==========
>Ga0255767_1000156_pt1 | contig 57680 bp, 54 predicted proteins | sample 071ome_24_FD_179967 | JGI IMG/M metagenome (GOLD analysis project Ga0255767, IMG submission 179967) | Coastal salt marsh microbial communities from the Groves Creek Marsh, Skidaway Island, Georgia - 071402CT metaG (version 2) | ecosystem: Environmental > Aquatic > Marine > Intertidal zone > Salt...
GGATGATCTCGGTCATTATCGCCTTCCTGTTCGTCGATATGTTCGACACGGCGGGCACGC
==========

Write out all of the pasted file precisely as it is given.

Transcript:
>Ga0255767_1000156_pt1 | contig 57680 bp, 54 predicted proteins | sample 071ome_24_FD_179967 | JGI IMG/M metagenome (GOLD analysis project Ga0255767, IMG submission 179967) | Coastal salt marsh microbial communities from the Groves Creek Marsh, Skidaway Island, Georgia - 071402CT metaG (version 2) | ecosystem: Environmental > Aquatic > Marine > Intertidal zone > Salt...
GGATGATCTCGGTCATTATCGCCTTCCTGTTCGTCGATATGTTCGACACGGCGGGCACGC